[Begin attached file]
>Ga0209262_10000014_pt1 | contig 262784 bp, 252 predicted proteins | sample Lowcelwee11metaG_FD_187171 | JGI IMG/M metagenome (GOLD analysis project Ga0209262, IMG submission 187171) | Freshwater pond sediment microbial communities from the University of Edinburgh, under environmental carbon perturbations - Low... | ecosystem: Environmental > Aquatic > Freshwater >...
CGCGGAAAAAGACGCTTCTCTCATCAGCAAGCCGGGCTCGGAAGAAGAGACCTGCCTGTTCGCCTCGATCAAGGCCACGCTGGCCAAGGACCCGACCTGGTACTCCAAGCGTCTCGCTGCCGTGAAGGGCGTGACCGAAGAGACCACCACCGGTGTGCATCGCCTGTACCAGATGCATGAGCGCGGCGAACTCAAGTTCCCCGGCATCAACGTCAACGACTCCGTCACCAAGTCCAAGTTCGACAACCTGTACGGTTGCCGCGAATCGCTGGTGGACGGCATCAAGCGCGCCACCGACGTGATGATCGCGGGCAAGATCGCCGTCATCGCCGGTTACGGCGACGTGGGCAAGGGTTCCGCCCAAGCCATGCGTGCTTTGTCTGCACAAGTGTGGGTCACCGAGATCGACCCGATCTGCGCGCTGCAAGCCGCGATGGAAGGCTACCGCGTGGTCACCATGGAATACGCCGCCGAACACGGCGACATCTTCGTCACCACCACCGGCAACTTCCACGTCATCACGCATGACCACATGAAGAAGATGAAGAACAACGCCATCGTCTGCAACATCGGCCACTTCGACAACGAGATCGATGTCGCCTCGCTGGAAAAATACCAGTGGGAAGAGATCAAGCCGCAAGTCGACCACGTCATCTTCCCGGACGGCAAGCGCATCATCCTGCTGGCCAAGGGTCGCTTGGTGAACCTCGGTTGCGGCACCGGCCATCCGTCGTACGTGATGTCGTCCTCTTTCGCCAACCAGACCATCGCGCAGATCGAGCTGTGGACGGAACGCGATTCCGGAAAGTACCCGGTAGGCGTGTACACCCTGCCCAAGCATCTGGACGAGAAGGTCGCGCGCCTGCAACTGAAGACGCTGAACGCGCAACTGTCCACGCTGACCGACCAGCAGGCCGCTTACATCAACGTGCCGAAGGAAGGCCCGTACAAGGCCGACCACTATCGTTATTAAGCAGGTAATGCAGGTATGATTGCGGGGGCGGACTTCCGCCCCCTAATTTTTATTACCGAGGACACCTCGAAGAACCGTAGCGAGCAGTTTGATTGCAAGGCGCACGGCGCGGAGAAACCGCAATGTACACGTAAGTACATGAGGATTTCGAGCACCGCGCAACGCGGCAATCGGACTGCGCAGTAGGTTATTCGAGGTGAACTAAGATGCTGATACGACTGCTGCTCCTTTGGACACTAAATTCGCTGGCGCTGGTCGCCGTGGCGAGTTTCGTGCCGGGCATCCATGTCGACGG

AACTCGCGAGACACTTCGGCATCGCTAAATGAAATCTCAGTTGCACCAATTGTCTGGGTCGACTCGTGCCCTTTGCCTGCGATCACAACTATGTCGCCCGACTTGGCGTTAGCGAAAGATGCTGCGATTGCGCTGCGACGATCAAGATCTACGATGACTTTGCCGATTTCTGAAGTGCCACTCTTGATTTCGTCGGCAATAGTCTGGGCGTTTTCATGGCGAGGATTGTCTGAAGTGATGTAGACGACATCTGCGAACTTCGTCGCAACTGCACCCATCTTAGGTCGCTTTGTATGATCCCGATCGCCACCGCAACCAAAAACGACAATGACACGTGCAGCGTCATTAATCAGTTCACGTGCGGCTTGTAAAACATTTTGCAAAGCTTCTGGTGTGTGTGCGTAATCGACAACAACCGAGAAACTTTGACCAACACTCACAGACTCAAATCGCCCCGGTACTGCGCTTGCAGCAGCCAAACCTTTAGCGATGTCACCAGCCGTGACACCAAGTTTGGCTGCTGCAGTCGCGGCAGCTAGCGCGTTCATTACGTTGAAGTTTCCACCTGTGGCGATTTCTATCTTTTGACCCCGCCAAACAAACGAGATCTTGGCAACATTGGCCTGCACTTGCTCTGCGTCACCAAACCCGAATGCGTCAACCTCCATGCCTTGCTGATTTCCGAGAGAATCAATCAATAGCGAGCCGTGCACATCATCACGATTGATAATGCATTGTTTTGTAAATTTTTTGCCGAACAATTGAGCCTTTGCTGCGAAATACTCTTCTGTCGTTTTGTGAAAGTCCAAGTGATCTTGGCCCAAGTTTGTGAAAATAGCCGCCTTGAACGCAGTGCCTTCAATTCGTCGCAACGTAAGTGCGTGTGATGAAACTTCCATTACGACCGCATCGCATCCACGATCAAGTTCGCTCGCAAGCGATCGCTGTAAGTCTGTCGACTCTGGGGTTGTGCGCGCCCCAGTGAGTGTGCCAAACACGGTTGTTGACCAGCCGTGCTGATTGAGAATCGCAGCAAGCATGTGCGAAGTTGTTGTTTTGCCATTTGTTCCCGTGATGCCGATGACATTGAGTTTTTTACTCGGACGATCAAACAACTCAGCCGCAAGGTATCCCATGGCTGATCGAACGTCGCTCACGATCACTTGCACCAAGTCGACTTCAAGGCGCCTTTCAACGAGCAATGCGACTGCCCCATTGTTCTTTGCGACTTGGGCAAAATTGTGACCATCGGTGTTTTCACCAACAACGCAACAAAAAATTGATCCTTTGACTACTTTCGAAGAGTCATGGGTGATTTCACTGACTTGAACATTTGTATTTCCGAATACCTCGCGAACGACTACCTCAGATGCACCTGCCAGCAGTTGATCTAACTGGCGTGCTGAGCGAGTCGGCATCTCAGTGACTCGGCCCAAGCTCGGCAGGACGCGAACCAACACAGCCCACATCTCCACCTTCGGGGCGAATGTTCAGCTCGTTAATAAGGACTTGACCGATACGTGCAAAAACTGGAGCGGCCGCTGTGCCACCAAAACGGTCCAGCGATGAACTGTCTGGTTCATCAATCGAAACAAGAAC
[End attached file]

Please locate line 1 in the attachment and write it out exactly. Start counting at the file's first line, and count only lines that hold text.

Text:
>Ga0209262_10000014_pt1 | contig 262784 bp, 252 predicted proteins | sample Lowcelwee11metaG_FD_187171 | JGI IMG/M metagenome (GOLD analysis project Ga0209262, IMG submission 187171) | Freshwater pond sediment microbial communities from the University of Edinburgh, under environmental carbon perturbations - Low... | ecosystem: Environmental > Aquatic > Freshwater >...